The day after surgery is generally your worst day. Many patients say they are fairly comfortable the first day due to the marcaine injection. This is common and should not alarm you if your knee hurts more the day after surgery that it did the day of surgery. You are allowed to start putting weight on your leg the day after, using crutches as needed. Usually patients use crutches for 3 to 7 days after an ACL reconstruction. You may progress at
your own pace. The most important thing is to start bending your knee. This is much more important
that getting off the crutches.
As you continue to improve over the next several days you should bend your knee as much as possible. This should be done 3 or 4 times per day. Icing the knee at painful intervals even 4 or 5 days after surgery is helpful.
Taking over the counter medicines such as ibuprofen (Advil, Motrin, etc.) or Aleve is often helpful and can actually reduce your need for stronger pain medicine.
Returning to work depends on your specific job. Many patients who have desk jobs will be able to return to work within 4 to 7 days. Driving is restricted for a left knee until you are off narcotic pain medicine. For a right knee operation, driving is usually possible in two to three weeks.
You will return to our office ten days or so after surgery. At that time, you will be seen by Dr. Vernace or one of the physician assistants to check your incision. This appointment will be made at the time you scheduled your surgery. At the end of your first postoperative appointment, you will be given another appointment to return in 3 weeks.
ACL RECONSTRUCTION POST-OPERATIVE THERAPY
Once you are home, we want you to start outpatient physical therapy as soon as possible, as it is much more beneficial than home therapy. For those of you who live close enough to the office, we strongly recommend our therapy center, Founders Physical Therapy. We have chosen our therapists and therapy assistants for their experience, expertise and their warm and friendly manor in which they conduct their therapy sessions. They have over 40 years of combined experience and have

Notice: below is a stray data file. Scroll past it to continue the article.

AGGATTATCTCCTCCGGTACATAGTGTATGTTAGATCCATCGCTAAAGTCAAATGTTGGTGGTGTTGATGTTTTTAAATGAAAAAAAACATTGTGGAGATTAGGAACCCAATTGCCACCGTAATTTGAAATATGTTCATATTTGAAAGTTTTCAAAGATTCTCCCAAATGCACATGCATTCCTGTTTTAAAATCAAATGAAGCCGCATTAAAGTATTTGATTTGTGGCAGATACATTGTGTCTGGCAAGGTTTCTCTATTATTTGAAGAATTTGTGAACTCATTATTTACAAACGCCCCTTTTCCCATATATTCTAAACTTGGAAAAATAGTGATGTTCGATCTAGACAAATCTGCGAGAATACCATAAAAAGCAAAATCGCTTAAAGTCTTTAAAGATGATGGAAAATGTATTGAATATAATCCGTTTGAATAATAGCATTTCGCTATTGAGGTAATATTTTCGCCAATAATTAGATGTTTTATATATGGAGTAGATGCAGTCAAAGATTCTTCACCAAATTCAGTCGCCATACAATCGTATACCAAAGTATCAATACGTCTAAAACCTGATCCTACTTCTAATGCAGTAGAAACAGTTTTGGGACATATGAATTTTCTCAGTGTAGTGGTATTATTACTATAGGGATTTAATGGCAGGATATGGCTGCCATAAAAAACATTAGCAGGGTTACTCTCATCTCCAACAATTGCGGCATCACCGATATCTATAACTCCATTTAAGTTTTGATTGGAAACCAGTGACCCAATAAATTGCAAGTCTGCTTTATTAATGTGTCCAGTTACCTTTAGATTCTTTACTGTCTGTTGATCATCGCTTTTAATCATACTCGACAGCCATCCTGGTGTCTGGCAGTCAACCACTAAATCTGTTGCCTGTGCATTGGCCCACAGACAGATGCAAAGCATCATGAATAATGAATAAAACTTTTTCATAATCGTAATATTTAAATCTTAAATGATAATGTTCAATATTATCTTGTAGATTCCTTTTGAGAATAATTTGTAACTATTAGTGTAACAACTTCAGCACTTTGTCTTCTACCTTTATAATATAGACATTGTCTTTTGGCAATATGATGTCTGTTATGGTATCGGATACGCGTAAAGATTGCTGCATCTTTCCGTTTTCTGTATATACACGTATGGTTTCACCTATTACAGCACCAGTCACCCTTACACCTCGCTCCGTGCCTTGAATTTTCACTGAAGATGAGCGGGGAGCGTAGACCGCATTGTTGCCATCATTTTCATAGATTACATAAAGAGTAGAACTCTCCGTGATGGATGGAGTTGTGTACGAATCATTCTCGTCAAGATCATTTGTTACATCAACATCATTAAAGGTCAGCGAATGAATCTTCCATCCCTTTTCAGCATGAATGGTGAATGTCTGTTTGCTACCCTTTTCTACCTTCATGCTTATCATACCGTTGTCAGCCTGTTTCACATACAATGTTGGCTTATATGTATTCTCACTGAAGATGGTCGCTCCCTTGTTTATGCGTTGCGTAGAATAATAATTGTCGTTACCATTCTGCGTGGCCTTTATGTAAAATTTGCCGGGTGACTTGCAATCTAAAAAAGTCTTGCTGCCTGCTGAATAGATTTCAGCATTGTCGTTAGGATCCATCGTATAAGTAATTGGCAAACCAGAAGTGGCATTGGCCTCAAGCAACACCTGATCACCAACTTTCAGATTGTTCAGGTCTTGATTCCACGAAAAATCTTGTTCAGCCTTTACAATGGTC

been recognized by many patients as the best therapy group on the main line. You will receive
individualized therapy, tailored to your needs. We work closely with them throughout your recovery. If you are having any difficulties, you will be right next door and the therapist and you will have easy access to your surgeon to promptly address any concerns. Our facility is arranged for your comfort and needs, with a full service bathroom and shower, plasma screen televisions and private treatment rooms to be used as needed by the therapists.
The phone number for the therapy office is 610-527-3300.
Recovery from an ACL reconstruction takes months. You will be in a brace for four weeks. You will use crutches for about one week. Physical therapy will be needed for two to four months. Your knee will be swollen for many weeks as you work to regain your motion and strength. Don't be surprised if you have several setbacks along the way. Your overall improvement will be steady but there will be bumps on the road. Sometimes the most difficult part of the recovery is in the third month or so, when your knee feels strong enough for activity but in actuality your new ligament is not strong enough to handle the stress of sports activities. You will need to be patient with your activity restrictions until you are fully recovered. Return to running will take three to four months and return to sports (tennis, skiing, basketball, etc) will take 6 to 9 months.